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Below is a family biography included in The History of McLean County, Illinois published by Wm. LeBaron, Jr. Co. in 1879.  These biographies are valuable for genealogy research in discovering missing ancestors or filling in the details of a family tree. Family biographies often include far more information than can be found in a census record or obituary.  Details will vary with each biography but will often include the date and place of birth, parent names including mothers' maiden name, name of wife including maiden name, her parents' names, name of children (including spouses if married), former places of residence, occupation details, military service, church and social organization affiliations, and more.  There are often ancestry details included that cannot be found in any other type of genealogical record.

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D. L. MOREHOUSE, retired merchant and farmer; P. O. Le Roy; born in Lower Canada near Montreal, Feb. 19, 1809; at 3 years of age, his father, with the family, was driven from home by the English, during the war of 1812, escaping without removing anything of value save the horses which they rode, and upon one of which Mrs. Morehouse rode, and took with her the subject of this sketch and an infant, making their way to Onondaga Co., N. Y.; they lived there one year, then to Genesee Co., and, in 1817, located in Orleans Co., where they lived until 1832. Mr. M. received a limited education in his youth, being employed in various pursuits for the support of his father’s family, three years of which he worked upon the Erie Canal. In the winter of 1830, he attained his majority, and started out to seek his fortune, taking with him all his worldly possessions, which were tied up in a pocket-handkerchief; he worked that winter cutting cord-wood, at 16 2/3 cents per cord, working in the woods, with the snow two to three feet deep, and receiving his pay in corn, at 44 cents per bushel, which he hauled to market, a distance of seven miles, and exchanged for goods; in the spring he hired out for one year, for $10 per month, and the two years following he worked eight months each year, at $12 and $13 per month. The following fall, he married his present wife, then a poor orphan, and the next day commenced to cut logs to erect his log house, which was a rude structure, with a stick chimney, plastered with mud, with stones piled up some three to four feet at the back, as a further protection from fire; they then went a distance of seven miles and ran in debt $19 for such household articles as they were obliged to have, which debt was a source of great anxiety to Mr. Morehouse until liquidated, the following winter, by hauling staves; his first cupboard and table was an old chest, which answered the double purpose, and which he now has in his house as a relic. Having become settled in his log house in the spring of 1834, he commenced farming for himself, which business he followed until 1853, when he found his financial affairs would allow a wider field of labor, which he extended by engaging in the mercantile trade, and also purchased a lathe machine saw, grist and shingle mill, which different branches of business he successfully carried on until 1857, when he sold out his store, rented his farm and mills, and, coming to Illinois, he formed a business partnership, in the latter part of the year, under the firm name of Humphrey, Wakefield & Co., and engaged in the grocery and milling business at Le Roy. He sold his milling interest in 1859, and, in 1860, he, with his son Cyrus S., engaged in the general merchandise trade, which they followed until 1864, when his son succeeded in the business and Mr. Morehouse retired until 1873, when he purchased the dry-goods store of T. J. Barnett, and after running the same several months, sold the stock to his son C. S., at Champaign City. Mr. Morehouse commenced life without capital, and has, by his own hard labor, economy and careful business management, in which he has been nobly assisted by his amiable wife, accumulated a good property; he has settled upon his children upward of $12,000, and has reserved enough to support himself and wife through life. He has taken a deep interest in the cause of religion having been an active member of the M. E. Church since 1830, his wife joining about the same time. Mr. Morehouse has held an official position in the Church nearly always since he was admitted a member; is a hard worker; contributes liberally, having donated $1,000 to the erection of the M. E. Church at Le Roy, and a like amount to the Centennial of Methodism, in 1866. His marriage with Mary A. Smith was celebrated Oct. 29, 1833; she was born in Morris Co., N. Y., April 19, 1810; six children were the fruit of this union — Olive A., born Oct. 15, 1834 (now Mrs. Dr. S. H. Birney, of Urbana); Hiram N., born Oct. 22, 1836 (now farming near Le Roy); Cyrus S., born Dec. 13, 1839 (merchant at Champaign); Amos R., born Feb. 9, 1842 (lumber merchant, Big Rapids, Mich.); Orrill M., born July 5, 1844 (now Mrs. E. C. Barthlow) and Philo F., born Sept. 4, 1847, died Sept. 15, 1849.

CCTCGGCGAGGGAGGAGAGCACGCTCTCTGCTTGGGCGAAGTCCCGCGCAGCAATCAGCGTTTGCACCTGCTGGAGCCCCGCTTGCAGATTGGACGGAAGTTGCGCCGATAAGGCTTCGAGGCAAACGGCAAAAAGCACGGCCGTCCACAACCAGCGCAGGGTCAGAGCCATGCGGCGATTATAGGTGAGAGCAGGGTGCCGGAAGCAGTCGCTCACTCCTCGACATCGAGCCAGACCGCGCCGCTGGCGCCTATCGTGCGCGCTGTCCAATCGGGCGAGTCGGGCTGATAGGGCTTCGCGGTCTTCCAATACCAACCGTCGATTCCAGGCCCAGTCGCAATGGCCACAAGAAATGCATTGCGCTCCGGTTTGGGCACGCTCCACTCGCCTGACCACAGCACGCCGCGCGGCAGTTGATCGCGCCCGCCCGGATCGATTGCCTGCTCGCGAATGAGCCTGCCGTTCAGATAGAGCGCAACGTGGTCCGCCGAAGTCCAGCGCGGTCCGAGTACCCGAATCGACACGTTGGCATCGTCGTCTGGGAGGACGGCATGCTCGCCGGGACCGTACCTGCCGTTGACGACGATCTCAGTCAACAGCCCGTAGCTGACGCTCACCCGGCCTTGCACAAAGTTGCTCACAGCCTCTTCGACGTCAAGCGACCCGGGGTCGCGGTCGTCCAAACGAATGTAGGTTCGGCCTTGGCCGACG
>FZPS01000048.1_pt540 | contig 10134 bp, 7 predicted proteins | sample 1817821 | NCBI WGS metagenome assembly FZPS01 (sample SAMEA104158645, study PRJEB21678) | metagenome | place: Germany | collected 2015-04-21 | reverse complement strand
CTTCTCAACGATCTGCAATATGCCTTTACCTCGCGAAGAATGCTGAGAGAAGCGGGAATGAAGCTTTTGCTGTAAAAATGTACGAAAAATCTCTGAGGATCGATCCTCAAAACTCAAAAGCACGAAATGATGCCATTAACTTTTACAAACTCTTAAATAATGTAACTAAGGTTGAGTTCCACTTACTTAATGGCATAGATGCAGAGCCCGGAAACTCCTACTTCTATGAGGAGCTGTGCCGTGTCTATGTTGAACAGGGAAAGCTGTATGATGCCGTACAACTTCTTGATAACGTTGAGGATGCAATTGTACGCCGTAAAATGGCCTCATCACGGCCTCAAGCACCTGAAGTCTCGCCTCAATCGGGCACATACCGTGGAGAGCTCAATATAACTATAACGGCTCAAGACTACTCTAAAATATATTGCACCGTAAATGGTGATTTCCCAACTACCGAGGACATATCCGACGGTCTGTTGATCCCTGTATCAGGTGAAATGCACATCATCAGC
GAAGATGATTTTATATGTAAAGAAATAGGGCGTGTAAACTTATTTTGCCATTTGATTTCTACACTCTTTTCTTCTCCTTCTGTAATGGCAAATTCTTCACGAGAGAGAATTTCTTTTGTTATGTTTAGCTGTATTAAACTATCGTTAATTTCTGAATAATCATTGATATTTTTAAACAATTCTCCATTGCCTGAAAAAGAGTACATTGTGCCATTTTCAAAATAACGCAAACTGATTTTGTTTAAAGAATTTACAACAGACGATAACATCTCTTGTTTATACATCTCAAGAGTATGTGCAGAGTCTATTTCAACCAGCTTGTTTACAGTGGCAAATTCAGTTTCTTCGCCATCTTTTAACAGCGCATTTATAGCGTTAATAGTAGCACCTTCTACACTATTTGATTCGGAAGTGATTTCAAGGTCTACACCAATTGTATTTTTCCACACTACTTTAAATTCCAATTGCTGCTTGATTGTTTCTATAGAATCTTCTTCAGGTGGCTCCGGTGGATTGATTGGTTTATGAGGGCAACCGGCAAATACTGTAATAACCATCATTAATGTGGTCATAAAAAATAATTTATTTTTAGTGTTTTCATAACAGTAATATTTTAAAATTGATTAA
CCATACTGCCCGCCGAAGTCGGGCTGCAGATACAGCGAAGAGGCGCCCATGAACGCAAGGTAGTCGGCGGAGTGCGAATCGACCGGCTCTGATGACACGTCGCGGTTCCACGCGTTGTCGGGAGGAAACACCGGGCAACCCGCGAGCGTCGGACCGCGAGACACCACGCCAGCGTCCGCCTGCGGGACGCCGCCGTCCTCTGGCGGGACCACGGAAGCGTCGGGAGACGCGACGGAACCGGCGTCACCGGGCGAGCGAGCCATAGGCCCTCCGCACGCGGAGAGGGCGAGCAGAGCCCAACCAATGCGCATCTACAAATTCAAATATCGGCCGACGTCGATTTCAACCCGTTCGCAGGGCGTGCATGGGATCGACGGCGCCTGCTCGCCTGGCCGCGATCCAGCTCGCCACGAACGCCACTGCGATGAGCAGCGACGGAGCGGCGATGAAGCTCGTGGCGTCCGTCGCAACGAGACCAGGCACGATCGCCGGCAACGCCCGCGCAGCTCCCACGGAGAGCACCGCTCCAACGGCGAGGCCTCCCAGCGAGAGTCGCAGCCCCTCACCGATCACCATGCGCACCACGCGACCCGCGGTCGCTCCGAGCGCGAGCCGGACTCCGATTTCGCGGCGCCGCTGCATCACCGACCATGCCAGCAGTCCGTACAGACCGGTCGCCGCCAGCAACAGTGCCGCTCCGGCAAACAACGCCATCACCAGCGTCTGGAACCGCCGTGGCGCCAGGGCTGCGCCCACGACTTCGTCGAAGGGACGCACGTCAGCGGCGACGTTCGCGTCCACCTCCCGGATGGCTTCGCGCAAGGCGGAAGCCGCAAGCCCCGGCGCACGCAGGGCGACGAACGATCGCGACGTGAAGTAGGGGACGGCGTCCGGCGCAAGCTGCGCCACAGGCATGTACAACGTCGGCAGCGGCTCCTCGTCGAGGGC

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This family biography is one of 1257 biographies included in The History of McLean County, Illinois published by Wm. LeBaron, Jr. Co. in 1879.  View the complete description here: The History of McLean County, Illinois

View additional McLean County, Illinois family biographies here: McLean County, Illinois Biographies

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